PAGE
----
'Dead or dying': Lava, toxic gas decimate crops in lower Puna - Hawaii News Now - KGMB and KHNL

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'Dead or dying': Lava, toxic gas decimate crops in lower Puna

Lava, sulfur dioxide and a lack of access means farmers in Puna are seeing their crops die. (Image: Johnson Family Farm) Lava, sulfur dioxide and a lack of access means farmers in Puna are seeing their crops die. (Image: Johnson Family Farm)
The scope of the disaster in Puna includes widespread damage to farms. (Image: Johnson Family Farm) The scope of the disaster in Puna includes widespread damage to farms. (Image: Johnson Family Farm)
PUNA, BIG ISLAND (HawaiiNewsNow) -

Some Puna farmers and ranchers are starting to see significant losses amid Kilauea's ongoing volcanic activity.

They're dealing with lava, sulfur dioxide, ash, and the loss of access to their properties due to road closures.

Garuda Johnson and his wife have been farming their 20-acre property in Opihikao for about four decades. The poor air quality forced them to move their equipment and personal belongings last week. Two of their sons, who also live on the farm with their families, evacuated as well due to the sulfur dioxide.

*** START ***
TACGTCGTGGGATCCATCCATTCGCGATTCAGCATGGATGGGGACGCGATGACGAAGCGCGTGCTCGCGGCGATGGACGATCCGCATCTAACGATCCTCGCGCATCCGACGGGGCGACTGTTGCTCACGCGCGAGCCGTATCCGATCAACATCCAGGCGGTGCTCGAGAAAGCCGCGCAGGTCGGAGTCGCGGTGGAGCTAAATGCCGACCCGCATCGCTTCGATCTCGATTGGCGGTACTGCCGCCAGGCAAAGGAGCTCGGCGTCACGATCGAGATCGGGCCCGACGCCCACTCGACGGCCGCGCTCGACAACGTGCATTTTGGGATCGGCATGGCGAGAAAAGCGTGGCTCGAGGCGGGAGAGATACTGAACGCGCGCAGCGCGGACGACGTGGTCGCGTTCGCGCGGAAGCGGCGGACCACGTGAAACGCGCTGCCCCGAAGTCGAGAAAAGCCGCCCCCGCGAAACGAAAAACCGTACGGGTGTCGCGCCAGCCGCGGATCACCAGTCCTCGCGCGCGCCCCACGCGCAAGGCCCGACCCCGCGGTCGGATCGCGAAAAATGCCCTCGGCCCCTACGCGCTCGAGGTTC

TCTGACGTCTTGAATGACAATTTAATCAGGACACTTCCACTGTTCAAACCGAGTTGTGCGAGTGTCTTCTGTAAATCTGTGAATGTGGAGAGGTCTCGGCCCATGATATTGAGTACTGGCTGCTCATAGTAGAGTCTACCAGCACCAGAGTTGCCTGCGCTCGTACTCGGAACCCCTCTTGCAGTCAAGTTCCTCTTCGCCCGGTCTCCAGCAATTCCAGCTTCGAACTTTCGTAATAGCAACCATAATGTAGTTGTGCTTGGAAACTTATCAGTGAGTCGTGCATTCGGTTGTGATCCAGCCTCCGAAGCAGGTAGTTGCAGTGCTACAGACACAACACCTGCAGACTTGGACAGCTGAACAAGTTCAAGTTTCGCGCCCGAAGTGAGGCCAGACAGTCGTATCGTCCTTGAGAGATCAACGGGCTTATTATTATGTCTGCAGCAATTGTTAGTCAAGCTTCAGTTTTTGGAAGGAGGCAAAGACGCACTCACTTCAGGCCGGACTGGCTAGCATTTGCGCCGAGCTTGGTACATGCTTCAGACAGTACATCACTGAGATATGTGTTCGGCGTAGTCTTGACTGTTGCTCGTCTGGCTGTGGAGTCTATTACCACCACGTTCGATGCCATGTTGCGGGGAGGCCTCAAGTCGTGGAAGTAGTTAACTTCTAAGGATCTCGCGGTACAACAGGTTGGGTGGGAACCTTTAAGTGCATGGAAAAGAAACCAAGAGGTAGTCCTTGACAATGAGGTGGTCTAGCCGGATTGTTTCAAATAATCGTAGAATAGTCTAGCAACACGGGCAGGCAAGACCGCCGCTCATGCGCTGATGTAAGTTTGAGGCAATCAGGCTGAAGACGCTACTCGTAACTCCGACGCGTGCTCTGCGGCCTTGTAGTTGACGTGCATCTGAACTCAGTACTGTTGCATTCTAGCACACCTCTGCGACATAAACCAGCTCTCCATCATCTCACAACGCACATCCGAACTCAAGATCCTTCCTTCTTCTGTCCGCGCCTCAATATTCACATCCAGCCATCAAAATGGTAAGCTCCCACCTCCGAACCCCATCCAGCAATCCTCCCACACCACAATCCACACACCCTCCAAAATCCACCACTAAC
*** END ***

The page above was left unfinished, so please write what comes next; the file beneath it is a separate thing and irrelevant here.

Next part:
The organic farm produces about 15 different vegetable crops. There are also 400 avocado trees, 100 citrus trees, plus breadfruit and coconut trees.

The closest lava fissure is about two miles away. The toxic gas has now destroyed most of their crops.

"I didn't know that it was going to damage the crops like it did," said Johnson. "It was amazing how things were so dead. I was surprised. The vegetables are all dead and the trees are dying now."

The farm's 12 workers are now unemployed. The business has endured setbacks over the years due to weather, but nothing comes close to this disaster.

"I've never really lost the business totally like this, and I've never lost where I've lived so this a double whammy," said Johnson.

Over in Kalapana, Big Island Processing has temporarily stopped producing noni juice and powder because of road closures and air quality concerns.

"With those products, we harvest the yellow fruit and it's sun ripened, so with the air quality I felt that we shouldn't be producing that product," explained owner Roseanna Kanoa.

The USDA's Farm Service Agency administers programs that can assist with recovery.

Ranchers and farmers who've suffered losses are urged to call 808-933-8381, extension 2 for more information.

"(We can) sit down, figure out what happened to them, what kind of losses they got, and then match those losses up with the programs, the tools that I have to help them recover," said Lester Ueda, the agency's county executive director.

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